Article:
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Feb 25, 2018

Arguing With God

Arguing With God

Passage: Genesis 18:16-33

Speaker: Jonathan Gamble

Series: Sermons

Category: communicating with god

Keywords: communicating with god

Arguing With God

February 25, 2018

Genesis 18:16-33


CALL TO WORSHIP (Deuteronomy 30:15-20)

[Moses said to the people:]

Today I have set before you
life and prosperity, death and doom.
If you obey the commandments of the Lord, your God,
which I enjoin on you today,
loving him, and walking in his ways,
and keeping his commandments, statutes and decrees,
you will live and grow numerous,
and the Lord, your God,
will bless you in the land you are entering to occupy.
If, however, you turn away your hearts and will not listen,
but are led astray and adore and serve other gods,
I tell you now that you will certainly perish;
you will not have a long life
on the land which you are crossing the Jordan to enter and occupy.
I call heaven and earth today to witness against you:
I have set before you life and death,
the blessing and the curse.
Choose life, then,
that you and your descendants may live,
by loving the Lord, your God,
heeding his voice, and holding fast to him.
For that will mean life for you,
a long life for you to live on the land that the Lord swore
he would give to your fathers Abraham, Isaac and Jacob.


O God, your Son Jesus said that everyone who belongs to the truth listens to His voice. He never speaks on His own, but by your Spirit. By your grace and strength may we overcome every world of fear keeping us from hearing your voice from the kingdom of love. And may our every tongue be silenced until thy tongue of fire fills them from above. Amen.


SCRIPTURE READING (Genesis 18:16-33)

The men set out and looked down towards Sodom, and Abraham went with them to see them on their way. The Lord had thought to himself, “Shall I conceal from Abraham what I am about to do? He will become a great and powerful nation, and all nations on earth will wish to be blessed as he is blessed. I have singled him out so that he may charge his sons and family after him to conform to the way of the Lord and do what is right and just; thus I shall fulfill for him all that I have promised.” The Lord said, “How great is the outcry over Sodom and Gomorrah! How grave their sin must be! I shall go down and see whether their deeds warrant the outcry reaching me. I must know the truth.”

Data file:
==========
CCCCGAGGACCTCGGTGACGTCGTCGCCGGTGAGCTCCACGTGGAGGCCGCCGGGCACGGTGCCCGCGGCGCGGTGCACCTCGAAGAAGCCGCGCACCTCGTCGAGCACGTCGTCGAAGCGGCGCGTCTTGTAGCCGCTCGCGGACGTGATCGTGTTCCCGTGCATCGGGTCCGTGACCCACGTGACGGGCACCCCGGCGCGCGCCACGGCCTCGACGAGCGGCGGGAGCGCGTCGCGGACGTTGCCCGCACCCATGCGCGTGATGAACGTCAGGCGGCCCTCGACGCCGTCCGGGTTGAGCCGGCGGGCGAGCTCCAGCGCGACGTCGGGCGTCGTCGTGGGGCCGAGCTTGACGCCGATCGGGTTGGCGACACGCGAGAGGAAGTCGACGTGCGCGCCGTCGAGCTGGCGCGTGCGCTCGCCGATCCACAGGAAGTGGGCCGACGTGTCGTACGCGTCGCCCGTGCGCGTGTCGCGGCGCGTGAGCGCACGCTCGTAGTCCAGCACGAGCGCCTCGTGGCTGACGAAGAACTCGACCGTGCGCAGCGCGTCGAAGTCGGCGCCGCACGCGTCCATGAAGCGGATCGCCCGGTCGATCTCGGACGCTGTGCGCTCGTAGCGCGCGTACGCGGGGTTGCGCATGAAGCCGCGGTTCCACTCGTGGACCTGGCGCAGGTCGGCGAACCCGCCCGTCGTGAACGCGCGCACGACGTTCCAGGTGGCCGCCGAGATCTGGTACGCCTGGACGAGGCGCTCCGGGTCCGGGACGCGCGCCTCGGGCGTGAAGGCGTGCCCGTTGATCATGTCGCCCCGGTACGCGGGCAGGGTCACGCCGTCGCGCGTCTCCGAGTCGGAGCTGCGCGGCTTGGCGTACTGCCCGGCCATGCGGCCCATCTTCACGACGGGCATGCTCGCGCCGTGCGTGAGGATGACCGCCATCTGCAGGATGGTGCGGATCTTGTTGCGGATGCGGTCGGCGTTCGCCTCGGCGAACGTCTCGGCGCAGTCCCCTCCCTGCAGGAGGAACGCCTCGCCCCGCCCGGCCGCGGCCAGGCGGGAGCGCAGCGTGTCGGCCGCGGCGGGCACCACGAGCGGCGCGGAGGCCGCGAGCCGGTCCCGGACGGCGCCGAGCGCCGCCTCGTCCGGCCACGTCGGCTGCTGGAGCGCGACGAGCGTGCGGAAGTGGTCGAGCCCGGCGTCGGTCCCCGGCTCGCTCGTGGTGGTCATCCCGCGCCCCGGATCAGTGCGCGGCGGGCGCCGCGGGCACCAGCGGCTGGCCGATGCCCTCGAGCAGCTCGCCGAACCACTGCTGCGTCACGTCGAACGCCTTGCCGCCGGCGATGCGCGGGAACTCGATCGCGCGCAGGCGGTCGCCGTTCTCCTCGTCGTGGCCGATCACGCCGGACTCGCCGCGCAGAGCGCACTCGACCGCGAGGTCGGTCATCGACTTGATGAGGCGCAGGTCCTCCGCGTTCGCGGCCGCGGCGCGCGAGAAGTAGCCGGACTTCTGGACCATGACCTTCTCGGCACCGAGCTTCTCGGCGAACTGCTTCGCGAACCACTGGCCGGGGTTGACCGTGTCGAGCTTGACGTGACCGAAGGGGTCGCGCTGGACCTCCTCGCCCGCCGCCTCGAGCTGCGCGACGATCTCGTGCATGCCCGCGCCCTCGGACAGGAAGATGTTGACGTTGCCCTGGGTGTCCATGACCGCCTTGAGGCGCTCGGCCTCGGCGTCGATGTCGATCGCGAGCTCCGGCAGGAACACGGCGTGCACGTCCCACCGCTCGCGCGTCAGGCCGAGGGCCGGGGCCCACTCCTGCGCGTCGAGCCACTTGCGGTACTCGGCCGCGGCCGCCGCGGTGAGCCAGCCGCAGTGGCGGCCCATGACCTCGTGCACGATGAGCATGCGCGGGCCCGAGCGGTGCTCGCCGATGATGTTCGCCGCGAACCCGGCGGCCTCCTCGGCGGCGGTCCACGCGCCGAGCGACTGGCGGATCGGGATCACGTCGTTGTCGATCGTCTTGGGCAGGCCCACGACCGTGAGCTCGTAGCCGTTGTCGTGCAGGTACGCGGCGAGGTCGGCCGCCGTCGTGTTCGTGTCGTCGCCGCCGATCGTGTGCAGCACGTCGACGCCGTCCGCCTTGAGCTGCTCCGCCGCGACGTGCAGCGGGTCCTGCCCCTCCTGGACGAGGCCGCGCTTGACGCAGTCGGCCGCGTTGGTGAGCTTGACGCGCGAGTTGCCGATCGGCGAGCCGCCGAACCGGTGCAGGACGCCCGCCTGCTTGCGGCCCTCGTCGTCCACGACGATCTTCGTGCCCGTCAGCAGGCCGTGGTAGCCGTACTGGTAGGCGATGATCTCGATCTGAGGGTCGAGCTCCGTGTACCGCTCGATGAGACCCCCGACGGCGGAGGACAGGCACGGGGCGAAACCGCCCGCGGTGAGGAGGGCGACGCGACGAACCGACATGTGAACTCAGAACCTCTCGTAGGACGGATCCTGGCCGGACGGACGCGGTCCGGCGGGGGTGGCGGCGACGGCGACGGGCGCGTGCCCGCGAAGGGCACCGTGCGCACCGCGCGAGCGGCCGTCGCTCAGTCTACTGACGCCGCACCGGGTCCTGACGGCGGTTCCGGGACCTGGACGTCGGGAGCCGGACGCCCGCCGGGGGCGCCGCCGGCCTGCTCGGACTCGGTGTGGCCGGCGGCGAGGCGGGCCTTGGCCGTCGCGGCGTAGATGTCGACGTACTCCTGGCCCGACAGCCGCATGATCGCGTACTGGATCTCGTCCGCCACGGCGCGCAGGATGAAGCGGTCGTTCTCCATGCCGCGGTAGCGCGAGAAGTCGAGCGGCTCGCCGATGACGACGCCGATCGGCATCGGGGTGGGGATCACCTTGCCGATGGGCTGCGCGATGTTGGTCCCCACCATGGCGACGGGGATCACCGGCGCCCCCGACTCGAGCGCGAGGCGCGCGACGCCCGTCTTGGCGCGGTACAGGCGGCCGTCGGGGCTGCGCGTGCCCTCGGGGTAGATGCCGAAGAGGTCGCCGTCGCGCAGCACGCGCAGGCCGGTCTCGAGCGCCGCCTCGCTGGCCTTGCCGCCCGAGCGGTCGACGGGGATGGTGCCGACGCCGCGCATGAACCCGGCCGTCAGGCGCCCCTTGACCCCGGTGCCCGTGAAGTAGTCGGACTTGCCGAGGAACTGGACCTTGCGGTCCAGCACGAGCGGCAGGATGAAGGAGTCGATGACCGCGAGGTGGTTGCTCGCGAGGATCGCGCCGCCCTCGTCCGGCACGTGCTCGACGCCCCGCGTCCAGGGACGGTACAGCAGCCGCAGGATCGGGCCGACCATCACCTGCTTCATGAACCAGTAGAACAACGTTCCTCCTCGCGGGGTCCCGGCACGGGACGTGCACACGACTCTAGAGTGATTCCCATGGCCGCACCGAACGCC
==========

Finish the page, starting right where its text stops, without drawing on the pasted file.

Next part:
When the men turned and went off towards Sodom, Abraham remained standing before the Lord. Abraham drew near him and asked, “Will you really sweep away innocent and wicked together? Suppose there are fifty innocent in the city; will you really sweep it away, and not pardon the place because of the fifty innocent there? Far be it from you to do such a thing to kill innocent and wicked together; for then the innocent would suffer with the wicked. Far be it from you! Should not the judge of all the earth do what is just?” The Lord replied, “If I find in Sodom fifty innocent, I shall pardon the whole place for their sake.”

Abraham said, “May I make so bold as to speak to the Lord, I who am nothing but dust and ashes: suppose there are five short of fifty innocent? Will you destroy the whole city for the lack of five men?” “If I find forty-five there,” he replied, “I shall not destroy it.” Abraham spoke again, “Suppose forty can be found there?” “For the sake of the forty I shall not do it,” he replied. Then Abraham said, “Let not my Lord become angry if I speak again: suppose thirty can be found there?” He answered, “If I find thirty there, I shall not do it.” Abraham continued, “May I make so bold as to speak to the Lord: suppose twenty can be found there?” He replied, “For the sake of the twenty I shall not destroy it.” Abraham said, “Let not my Lord become angry if I speak just once more: suppose ten can be found there?” “For the sake of the ten I shall not destroy it,” said the Lord. When the Lord had finished talking to Abraham, he went away, and Abraham returned home.